Industry Update: Capital market & finances

Written by Dusko ILIC

Latest developments compiled from 1—30 September 2016


AiVita Biomedical (CA, USA; has been awarded a Research Project Grant (R01) from the National Eye Institute of the NIH for the development of stem cell-derived 3D-transplantable retinas to treat vision loss. The project aims to address the loss of retinal pigment epithelium and photoreceptors typically observed in patients with advanced degenerative eye disease, such as macular degeneration and retinitis pigmentosa. AiVita will manufacture the 3D-retinal organoids and render the process both clinically and commercially compliant, and collaborators at the University of California at Irvine’s Sue & Bill Gross Stem Cell Research Center will test the product for safety and efficacy in relevant models of retinal degeneration.


Allele Biotechnology and Pharmaceuticals (CA, USA; has been awarded a Phase I Small Business Innovation Research grant to develop a novel manufacturing system to produce stem cell-derived human tissue and cells for clinical therapy from the NIH’s National Heart, Lung and Blood Institute. This grant will allow Allele to further move its patented method of reprogramming somatic cells into iPSCs into commercially viable clinical cell therapies.


Capricor Therapeutics (CA, USA; has been awarded a grant of approximately US$2.4 million from the US Department of Defense toward establishing a scalable, commercially ready process to manufacture CAP2003 (Cardiosphere-Derived Cell Exosomes). Capricor has identified ocular GvHD as the first clinical development opportunity for CAP2003, and expects to submit an IND for this indication in the first half of 2017. CAP2003 represents exosomes isolated from the company’s proprietary cardiosphere-derived cells [3] which are currently in clinical evaluation by Capricor for the treatment of several cardiac conditions, including that associated with Duchenne muscular dystrophy (, ID: NCT02485938).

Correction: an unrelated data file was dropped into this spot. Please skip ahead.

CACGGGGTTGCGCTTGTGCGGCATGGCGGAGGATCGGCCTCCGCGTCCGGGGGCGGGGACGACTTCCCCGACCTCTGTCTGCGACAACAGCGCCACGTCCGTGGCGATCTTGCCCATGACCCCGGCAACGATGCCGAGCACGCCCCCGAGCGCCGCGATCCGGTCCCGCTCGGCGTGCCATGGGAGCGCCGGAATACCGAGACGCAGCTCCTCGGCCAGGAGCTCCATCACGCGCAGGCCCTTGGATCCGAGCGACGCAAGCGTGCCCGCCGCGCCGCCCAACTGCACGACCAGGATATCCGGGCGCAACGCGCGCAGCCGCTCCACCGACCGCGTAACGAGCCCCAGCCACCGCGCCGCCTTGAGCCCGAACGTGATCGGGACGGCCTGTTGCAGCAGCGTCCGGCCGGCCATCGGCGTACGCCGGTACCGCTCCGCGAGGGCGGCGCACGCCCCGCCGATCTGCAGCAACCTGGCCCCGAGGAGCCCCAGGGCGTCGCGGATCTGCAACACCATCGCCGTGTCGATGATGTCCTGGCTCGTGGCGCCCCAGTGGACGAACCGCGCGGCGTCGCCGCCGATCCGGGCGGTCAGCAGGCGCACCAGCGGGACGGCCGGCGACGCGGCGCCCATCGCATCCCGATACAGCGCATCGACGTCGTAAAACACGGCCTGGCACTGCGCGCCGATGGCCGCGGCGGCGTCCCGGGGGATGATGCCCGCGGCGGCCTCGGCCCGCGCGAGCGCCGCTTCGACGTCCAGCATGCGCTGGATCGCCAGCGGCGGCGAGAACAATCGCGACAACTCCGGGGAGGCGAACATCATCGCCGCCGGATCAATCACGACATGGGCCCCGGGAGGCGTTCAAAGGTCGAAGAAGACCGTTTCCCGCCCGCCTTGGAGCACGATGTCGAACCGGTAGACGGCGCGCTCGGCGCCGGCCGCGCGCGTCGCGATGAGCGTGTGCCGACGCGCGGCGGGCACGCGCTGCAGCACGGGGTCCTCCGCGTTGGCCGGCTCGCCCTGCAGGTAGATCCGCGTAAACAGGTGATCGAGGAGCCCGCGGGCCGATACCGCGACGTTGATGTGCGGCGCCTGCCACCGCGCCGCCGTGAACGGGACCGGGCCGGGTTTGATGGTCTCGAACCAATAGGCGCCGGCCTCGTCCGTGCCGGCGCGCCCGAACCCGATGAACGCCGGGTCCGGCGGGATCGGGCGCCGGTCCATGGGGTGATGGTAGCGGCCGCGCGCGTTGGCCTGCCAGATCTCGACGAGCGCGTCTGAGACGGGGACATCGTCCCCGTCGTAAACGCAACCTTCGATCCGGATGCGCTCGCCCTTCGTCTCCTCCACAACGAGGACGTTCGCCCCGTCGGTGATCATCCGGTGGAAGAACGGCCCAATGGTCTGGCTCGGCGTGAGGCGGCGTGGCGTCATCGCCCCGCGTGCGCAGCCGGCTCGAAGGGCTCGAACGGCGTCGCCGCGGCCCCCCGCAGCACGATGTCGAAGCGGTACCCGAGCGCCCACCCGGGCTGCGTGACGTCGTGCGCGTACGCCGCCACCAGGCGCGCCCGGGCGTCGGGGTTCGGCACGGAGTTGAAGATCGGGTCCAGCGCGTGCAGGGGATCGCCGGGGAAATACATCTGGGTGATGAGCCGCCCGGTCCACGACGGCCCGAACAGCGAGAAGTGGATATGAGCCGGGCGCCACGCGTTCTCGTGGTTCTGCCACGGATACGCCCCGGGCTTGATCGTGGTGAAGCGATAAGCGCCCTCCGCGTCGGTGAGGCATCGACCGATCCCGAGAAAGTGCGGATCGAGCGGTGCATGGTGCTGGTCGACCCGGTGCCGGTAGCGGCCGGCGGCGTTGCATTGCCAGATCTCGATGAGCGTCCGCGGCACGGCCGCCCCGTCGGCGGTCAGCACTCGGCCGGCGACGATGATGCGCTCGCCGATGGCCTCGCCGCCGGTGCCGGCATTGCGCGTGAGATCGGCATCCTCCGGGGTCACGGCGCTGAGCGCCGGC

Cytori Therapeutics (CA, USA; announced that the Biomedical Advanced Research and Development Authority (BARDA;, a division of the US Department of Health and Human Services, increased the contract option originally signed in August 2014 to fund continued investigation and development of Cytori Cell Therapy for use in thermal burn injuries. Cytori Cell Therapy is based on the use of adipose derived regenerative cells isolated from a patient’s own adipose tissue. The amended contract option is valued at US$16.6 million, an increase of approximately US$2.5 million from its previous value of US$14.1 million. Upon Investigational Device Exemption approval by the FDA, if received, Cytori will request that BARDA provide additional funding to cover costs associated with the completion of a pilot clinical trial. This trial will employ in vivo administration of Cytori Cell Therapy. The supplemental funds from this amended contract will be used to support the remaining activities necessary to seek approval of the Investigational Device Exemption and support clinical readiness. The original contract includes additional options, exercisable at BARDA’s discretion, valued at up to US$68 million to fund pilot clinical trials and additional work in thermal burn complicated by radiation exposure.